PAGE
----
No fighter has been much of a challenge for Nico Hernandez during his 5-0 romp to start his professional career, which took a step forward Saturday night with a first-round knockout of Szilveszter Kanalas at Kansas Star Arena to win the vacant IBA flyweight world championship.
So after knocking out his fourth opponent to become the youngest world champion in IBA history, Hernandez, 22, tried to take control of his own scheduling in the future.
Handed a microphone in the middle of the ring with a raucous crowd chanting his name, Hernandez made it clear whom he wants to fight: Paddy Barnes, a two-time Olympic medalist from Ireland.
"We're just letting them know that we're here as soon as they're ready to start talking," said John Anderson, Hernandez's promoter with KO Night Boxing. "I'll be on the phone Monday. Maybe it's something where we fight on the same card, get people interested, get the juices flowing, then we make the fight sometime next year.
Premium content for only $0.99
For the most comprehensive local coverage, subscribe today.
"It's something worth talking about, because that would be a fight-of-the-year candidate."
The paths of Hernandez and Barnes are similar, as the two nearly crossed paths at the 2016 Olympics. Barnes entered as the favorite to win gold after taking home a bronze medal the previous two Olympics but exited in a shocking early defeat. Hernandez went on to earn a bronze medal in Brazil.
Both turned professional after the 2016 Olympics, although Barnes, 31, is much older than Hernandez. Both are 5-0 and hold two belts, as Hernandez owns the IBA flyweight world title and IBA Americas flyweight title, and Barnes owns the WBO European flyweight title and the WBO Inter-Continental flyweight title.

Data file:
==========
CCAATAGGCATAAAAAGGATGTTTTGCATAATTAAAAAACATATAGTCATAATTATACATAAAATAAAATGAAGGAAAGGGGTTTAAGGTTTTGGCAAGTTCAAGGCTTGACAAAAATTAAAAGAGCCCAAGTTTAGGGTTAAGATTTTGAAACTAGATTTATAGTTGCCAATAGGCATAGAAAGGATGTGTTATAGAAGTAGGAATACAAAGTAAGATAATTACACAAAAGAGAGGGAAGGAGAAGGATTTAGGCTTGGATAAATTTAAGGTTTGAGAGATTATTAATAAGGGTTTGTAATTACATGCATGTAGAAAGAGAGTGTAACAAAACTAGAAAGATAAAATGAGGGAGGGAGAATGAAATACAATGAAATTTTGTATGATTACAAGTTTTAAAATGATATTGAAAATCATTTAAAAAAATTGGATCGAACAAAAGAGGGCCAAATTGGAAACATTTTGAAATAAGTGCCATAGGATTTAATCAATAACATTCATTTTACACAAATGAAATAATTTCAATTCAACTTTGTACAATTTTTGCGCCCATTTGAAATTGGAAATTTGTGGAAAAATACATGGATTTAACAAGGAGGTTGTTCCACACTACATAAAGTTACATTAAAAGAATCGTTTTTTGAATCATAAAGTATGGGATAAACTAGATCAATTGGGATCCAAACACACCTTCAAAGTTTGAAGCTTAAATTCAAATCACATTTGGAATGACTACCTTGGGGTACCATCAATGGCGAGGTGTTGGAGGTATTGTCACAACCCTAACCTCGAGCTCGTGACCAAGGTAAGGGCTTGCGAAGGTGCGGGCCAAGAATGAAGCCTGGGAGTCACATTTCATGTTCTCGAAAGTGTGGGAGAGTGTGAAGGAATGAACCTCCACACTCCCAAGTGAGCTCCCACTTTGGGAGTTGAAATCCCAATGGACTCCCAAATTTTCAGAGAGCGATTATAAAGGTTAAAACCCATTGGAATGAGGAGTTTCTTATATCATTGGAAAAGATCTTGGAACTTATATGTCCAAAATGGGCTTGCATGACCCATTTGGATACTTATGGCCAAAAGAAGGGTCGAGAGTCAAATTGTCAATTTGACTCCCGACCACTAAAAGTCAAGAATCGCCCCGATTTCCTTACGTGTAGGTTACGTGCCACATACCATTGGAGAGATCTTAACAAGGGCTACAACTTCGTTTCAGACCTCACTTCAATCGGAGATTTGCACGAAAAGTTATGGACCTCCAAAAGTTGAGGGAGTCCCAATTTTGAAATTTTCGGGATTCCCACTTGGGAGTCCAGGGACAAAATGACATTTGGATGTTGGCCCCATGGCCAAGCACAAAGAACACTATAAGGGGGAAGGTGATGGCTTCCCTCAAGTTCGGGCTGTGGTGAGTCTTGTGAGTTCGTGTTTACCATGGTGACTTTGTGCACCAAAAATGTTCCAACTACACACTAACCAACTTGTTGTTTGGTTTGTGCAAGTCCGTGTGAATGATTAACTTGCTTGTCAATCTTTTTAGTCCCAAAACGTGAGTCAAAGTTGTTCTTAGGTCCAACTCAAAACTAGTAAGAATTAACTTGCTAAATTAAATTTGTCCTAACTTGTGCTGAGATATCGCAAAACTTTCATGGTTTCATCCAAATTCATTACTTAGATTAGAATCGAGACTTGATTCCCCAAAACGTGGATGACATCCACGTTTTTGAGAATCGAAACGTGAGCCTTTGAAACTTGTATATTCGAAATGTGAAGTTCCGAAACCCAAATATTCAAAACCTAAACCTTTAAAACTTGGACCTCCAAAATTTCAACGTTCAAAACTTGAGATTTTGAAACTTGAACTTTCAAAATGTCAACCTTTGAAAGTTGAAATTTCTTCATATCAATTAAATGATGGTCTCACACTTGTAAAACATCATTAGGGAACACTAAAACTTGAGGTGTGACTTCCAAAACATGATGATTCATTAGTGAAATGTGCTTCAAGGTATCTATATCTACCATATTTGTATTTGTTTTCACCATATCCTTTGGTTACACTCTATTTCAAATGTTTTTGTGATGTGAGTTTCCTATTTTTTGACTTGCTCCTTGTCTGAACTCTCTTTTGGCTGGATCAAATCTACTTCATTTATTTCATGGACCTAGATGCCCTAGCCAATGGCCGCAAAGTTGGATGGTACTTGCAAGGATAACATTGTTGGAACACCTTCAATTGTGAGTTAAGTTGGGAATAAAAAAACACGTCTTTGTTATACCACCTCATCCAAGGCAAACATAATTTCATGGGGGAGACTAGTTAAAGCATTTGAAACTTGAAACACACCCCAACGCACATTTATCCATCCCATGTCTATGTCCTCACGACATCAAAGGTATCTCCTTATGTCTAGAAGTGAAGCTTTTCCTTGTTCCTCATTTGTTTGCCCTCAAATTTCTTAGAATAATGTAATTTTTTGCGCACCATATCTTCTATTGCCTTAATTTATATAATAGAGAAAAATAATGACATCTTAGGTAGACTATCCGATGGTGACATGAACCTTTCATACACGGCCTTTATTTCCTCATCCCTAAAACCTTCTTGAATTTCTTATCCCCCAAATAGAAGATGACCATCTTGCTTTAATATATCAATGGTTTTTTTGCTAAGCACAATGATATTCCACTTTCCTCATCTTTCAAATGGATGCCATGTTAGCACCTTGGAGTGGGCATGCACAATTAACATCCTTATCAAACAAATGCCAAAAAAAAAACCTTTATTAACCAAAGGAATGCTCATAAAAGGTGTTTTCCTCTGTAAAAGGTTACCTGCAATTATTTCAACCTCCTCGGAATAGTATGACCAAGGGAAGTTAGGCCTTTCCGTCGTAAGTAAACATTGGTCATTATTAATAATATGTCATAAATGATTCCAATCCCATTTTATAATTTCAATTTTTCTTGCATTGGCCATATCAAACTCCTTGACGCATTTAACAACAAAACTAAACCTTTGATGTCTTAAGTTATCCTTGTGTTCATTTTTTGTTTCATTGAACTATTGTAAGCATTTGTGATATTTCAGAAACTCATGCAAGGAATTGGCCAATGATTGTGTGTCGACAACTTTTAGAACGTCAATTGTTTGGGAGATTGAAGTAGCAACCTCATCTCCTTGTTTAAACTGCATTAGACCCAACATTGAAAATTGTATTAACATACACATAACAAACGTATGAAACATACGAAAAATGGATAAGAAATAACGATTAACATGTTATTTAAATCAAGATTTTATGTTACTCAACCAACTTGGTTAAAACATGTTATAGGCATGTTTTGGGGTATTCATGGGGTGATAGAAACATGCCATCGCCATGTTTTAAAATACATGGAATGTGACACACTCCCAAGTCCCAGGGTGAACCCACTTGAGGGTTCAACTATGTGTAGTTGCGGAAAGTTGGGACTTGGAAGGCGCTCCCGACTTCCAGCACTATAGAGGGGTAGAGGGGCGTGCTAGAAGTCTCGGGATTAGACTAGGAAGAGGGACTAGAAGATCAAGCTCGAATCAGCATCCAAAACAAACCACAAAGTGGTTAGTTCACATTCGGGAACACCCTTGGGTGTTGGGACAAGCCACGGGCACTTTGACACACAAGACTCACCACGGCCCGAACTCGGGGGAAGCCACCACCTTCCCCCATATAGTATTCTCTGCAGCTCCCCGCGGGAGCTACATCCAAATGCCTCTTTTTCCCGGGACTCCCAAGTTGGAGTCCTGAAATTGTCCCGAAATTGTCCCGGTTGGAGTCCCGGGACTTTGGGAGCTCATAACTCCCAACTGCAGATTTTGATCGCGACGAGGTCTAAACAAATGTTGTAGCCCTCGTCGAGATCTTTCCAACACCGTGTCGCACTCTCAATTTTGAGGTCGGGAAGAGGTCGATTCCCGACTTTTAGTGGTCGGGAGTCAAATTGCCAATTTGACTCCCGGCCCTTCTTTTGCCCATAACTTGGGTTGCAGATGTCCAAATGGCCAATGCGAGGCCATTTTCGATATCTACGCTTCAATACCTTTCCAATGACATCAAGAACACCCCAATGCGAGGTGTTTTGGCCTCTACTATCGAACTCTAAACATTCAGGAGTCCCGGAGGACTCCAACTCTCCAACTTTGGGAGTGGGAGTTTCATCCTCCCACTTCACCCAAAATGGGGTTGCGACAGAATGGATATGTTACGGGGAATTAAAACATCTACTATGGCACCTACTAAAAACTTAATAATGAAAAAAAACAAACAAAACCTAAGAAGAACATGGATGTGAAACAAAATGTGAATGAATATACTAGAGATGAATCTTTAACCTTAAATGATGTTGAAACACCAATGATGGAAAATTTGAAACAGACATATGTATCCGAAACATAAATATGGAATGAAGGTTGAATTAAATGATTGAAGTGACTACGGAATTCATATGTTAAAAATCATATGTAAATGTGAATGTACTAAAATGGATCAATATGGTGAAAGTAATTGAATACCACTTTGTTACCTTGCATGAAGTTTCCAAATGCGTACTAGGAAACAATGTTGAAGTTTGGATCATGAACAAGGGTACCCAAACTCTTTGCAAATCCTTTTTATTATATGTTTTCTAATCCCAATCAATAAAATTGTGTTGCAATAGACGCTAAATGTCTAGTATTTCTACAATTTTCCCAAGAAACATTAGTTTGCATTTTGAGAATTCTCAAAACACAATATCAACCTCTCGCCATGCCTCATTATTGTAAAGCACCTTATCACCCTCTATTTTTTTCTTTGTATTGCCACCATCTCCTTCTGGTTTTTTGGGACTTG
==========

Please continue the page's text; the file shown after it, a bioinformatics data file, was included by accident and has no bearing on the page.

"That's somebody down the road we'd definitely like to run into," said Lewis Hernandez, Nico's father and trainer. "I think Nico has all of the talent in the world to beat him and capture several more world titles, not just this one."
On Saturday, Hernandez made quick work of Kanalas. It began with the Wichita native hurting the Hungarian less than two minutes in with a left hook. Soon after, Hernandez knocked Kanalas down with another flurry, with Kanalas barely avoiding the 10-count.
"A lot of people underestimate my power," Hernandez said. "I believe that once he felt my power, I don't think he wanted it anymore. I felt like I took his heart away."
As soon as Kanalas returned to his feet, Hernandez rocked him with a double left hook that connected to the body then the head that collapsed Kanalas in a corner. This time for good, with seven seconds remaining in the first round.
"I wasn't even warmed up yet," Hernandez said, only half-joking. "I feel like I could have done 15 more of those."
It was yet another evisceration that left his promoters once again impressed by Hernandez's power. Kanalas (14-8) had the most professional experience of any boxer Hernandez had faced, yet Hernandez made the shortest work of him.
"He's already at a world-class level," said Whitfield Hayden, the matchmaker for KO Night Boxing. "It's just astonishing skills and athletic ability. I foresee a lot more knockouts for him. He's just vaporizing people right now."
Despite the impressive performance by Nico Hernandez, Lewis Hernandez said there is more in the arsenal.
"The world has seen Nico bang, but they haven't seen him box," Lewis Hernandez said. "Nico can box. They haven't seen the best from Nico Hernandez yet. He can do both. Either way you want to go with it, he can take you into deep water both ways."
In the post-fight press conference, someone mentioned to Nico Hernandez that he almost seemed disappointed when Kanalas didn't get back up the second time and the fight ended.
Those skills will have to wait for another fight, as Hernandez began down the path to a showdown against Barnes on Saturday.
"I'm a little disappointed it didn't last longer, but I can't really be that disappointed," he said. "I'm a world champion now."